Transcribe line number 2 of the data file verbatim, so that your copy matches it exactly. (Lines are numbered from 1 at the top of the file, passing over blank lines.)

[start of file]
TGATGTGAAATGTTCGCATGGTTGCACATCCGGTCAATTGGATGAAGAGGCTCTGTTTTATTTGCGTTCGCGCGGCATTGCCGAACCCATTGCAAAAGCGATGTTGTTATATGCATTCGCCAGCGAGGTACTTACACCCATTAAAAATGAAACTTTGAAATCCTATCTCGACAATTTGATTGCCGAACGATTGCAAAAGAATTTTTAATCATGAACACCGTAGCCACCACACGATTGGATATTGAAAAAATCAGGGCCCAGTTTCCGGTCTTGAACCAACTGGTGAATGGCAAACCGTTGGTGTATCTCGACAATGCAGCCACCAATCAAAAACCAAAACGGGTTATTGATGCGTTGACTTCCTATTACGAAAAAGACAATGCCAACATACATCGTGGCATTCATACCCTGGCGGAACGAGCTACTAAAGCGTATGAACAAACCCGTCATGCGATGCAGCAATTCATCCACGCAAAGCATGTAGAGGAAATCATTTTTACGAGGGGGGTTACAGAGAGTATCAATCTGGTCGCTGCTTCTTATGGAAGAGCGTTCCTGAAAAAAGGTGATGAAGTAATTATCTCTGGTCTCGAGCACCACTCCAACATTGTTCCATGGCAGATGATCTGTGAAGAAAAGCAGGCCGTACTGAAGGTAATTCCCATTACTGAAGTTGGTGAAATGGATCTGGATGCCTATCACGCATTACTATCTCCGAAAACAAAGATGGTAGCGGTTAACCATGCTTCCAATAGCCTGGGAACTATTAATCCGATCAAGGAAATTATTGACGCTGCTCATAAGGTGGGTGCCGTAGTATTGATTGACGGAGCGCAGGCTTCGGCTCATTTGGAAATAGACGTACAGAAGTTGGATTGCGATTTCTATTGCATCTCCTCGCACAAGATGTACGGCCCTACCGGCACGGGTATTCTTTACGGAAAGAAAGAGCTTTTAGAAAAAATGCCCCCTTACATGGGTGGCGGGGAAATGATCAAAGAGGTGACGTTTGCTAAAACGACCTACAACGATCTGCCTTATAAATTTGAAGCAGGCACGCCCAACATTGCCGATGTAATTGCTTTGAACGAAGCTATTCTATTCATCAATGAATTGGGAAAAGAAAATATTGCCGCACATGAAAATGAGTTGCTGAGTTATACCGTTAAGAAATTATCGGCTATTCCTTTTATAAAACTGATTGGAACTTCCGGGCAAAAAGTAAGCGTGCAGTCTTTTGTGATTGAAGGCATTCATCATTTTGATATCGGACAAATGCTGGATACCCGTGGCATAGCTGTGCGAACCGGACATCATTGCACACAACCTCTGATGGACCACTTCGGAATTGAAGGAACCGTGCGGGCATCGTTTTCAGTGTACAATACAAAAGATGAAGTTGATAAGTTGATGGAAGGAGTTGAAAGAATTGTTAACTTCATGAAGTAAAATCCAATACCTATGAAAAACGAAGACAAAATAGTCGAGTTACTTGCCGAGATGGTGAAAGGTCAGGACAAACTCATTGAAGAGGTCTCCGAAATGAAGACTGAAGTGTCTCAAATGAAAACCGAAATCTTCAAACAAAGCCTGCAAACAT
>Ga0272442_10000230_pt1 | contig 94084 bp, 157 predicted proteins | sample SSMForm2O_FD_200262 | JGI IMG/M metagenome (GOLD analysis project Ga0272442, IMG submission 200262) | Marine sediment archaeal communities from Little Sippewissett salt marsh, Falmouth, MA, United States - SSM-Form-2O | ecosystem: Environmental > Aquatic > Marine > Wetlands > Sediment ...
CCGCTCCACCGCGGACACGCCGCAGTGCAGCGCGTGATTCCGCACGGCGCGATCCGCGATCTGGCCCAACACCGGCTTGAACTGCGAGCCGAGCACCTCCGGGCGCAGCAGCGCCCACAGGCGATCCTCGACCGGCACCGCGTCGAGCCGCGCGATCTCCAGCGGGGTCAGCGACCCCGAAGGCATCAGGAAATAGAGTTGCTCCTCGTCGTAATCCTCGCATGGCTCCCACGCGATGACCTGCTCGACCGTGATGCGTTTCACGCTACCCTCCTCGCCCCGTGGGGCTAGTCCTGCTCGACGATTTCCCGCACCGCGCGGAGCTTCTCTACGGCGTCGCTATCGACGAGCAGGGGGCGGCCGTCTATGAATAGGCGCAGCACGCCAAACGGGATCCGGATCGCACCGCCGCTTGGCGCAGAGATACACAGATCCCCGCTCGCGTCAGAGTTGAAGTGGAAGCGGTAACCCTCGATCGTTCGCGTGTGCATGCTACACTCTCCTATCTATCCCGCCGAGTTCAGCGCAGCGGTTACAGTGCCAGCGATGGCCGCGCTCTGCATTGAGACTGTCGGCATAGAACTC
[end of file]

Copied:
>Ga0272442_10000230_pt1 | contig 94084 bp, 157 predicted proteins | sample SSMForm2O_FD_200262 | JGI IMG/M metagenome (GOLD analysis project Ga0272442, IMG submission 200262) | Marine sediment archaeal communities from Little Sippewissett salt marsh, Falmouth, MA, United States - SSM-Form-2O | ecosystem: Environmental > Aquatic > Marine > Wetlands > Sediment ...